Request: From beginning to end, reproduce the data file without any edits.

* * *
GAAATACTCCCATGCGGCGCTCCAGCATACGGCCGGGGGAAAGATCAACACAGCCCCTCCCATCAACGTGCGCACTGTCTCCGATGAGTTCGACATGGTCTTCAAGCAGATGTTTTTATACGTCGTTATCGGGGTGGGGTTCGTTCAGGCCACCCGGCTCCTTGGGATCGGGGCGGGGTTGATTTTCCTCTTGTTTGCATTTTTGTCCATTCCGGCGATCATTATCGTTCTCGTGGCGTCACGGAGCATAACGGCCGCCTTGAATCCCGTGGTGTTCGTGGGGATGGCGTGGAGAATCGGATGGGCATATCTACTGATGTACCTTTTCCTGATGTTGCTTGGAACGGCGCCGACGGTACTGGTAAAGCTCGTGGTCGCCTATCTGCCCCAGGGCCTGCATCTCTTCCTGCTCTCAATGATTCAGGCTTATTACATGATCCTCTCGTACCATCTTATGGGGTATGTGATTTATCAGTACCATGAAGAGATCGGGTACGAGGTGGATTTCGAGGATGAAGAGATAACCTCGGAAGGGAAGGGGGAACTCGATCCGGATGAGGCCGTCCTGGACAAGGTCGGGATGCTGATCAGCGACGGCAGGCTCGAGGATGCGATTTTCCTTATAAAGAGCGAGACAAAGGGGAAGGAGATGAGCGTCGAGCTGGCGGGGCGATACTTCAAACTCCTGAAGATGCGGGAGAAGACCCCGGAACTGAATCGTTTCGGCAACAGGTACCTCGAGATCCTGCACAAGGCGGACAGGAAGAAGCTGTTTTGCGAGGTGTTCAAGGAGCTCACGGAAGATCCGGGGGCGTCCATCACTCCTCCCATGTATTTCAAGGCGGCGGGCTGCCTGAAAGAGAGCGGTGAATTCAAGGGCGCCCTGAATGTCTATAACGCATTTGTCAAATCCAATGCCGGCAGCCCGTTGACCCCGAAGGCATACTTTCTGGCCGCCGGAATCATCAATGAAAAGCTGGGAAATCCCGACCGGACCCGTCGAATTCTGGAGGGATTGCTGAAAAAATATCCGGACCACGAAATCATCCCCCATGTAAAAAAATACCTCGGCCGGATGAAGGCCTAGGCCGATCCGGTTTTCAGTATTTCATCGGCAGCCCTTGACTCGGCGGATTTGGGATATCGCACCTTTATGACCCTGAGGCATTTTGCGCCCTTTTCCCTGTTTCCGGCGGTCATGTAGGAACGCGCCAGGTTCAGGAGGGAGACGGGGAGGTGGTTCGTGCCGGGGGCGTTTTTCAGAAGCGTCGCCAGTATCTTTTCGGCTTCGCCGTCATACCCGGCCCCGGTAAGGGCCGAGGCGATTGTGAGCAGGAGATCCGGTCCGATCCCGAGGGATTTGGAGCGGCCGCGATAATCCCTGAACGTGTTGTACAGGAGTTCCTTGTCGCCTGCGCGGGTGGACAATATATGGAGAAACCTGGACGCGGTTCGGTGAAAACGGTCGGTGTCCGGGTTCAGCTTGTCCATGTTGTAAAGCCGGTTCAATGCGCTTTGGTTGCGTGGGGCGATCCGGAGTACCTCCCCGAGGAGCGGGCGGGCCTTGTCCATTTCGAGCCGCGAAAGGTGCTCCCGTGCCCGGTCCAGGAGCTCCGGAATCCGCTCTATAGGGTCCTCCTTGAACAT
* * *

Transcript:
GAAATACTCCCATGCGGCGCTCCAGCATACGGCCGGGGGAAAGATCAACACAGCCCCTCCCATCAACGTGCGCACTGTCTCCGATGAGTTCGACATGGTCTTCAAGCAGATGTTTTTATACGTCGTTATCGGGGTGGGGTTCGTTCAGGCCACCCGGCTCCTTGGGATCGGGGCGGGGTTGATTTTCCTCTTGTTTGCATTTTTGTCCATTCCGGCGATCATTATCGTTCTCGTGGCGTCACGGAGCATAACGGCCGCCTTGAATCCCGTGGTGTTCGTGGGGATGGCGTGGAGAATCGGATGGGCATATCTACTGATGTACCTTTTCCTGATGTTGCTTGGAACGGCGCCGACGGTACTGGTAAAGCTCGTGGTCGCCTATCTGCCCCAGGGCCTGCATCTCTTCCTGCTCTCAATGATTCAGGCTTATTACATGATCCTCTCGTACCATCTTATGGGGTATGTGATTTATCAGTACCATGAAGAGATCGGGTACGAGGTGGATTTCGAGGATGAAGAGATAACCTCGGAAGGGAAGGGGGAACTCGATCCGGATGAGGCCGTCCTGGACAAGGTCGGGATGCTGATCAGCGACGGCAGGCTCGAGGATGCGATTTTCCTTATAAAGAGCGAGACAAAGGGGAAGGAGATGAGCGTCGAGCTGGCGGGGCGATACTTCAAACTCCTGAAGATGCGGGAGAAGACCCCGGAACTGAATCGTTTCGGCAACAGGTACCTCGAGATCCTGCACAAGGCGGACAGGAAGAAGCTGTTTTGCGAGGTGTTCAAGGAGCTCACGGAAGATCCGGGGGCGTCCATCACTCCTCCCATGTATTTCAAGGCGGCGGGCTGCCTGAAAGAGAGCGGTGAATTCAAGGGCGCCCTGAATGTCTATAACGCATTTGTCAAATCCAATGCCGGCAGCCCGTTGACCCCGAAGGCATACTTTCTGGCCGCCGGAATCATCAATGAAAAGCTGGGAAATCCCGACCGGACCCGTCGAATTCTGGAGGGATTGCTGAAAAAATATCCGGACCACGAAATCATCCCCCATGTAAAAAAATACCTCGGCCGGATGAAGGCCTAGGCCGATCCGGTTTTCAGTATTTCATCGGCAGCCCTTGACTCGGCGGATTTGGGATATCGCACCTTTATGACCCTGAGGCATTTTGCGCCCTTTTCCCTGTTTCCGGCGGTCATGTAGGAACGCGCCAGGTTCAGGAGGGAGACGGGGAGGTGGTTCGTGCCGGGGGCGTTTTTCAGAAGCGTCGCCAGTATCTTTTCGGCTTCGCCGTCATACCCGGCCCCGGTAAGGGCCGAGGCGATTGTGAGCAGGAGATCCGGTCCGATCCCGAGGGATTTGGAGCGGCCGCGATAATCCCTGAACGTGTTGTACAGGAGTTCCTTGTCGCCTGCGCGGGTGGACAATATATGGAGAAACCTGGACGCGGTTCGGTGAAAACGGTCGGTGTCCGGGTTCAGCTTGTCCATGTTGTAAAGCCGGTTCAATGCGCTTTGGTTGCGTGGGGCGATCCGGAGTACCTCCCCGAGGAGCGGGCGGGCCTTGTCCATTTCGAGCCGCGAAAGGTGCTCCCGTGCCCGGTCCAGGAGCTCCGGAATCCGCTCTATAGGGTCCTCCTTGAACAT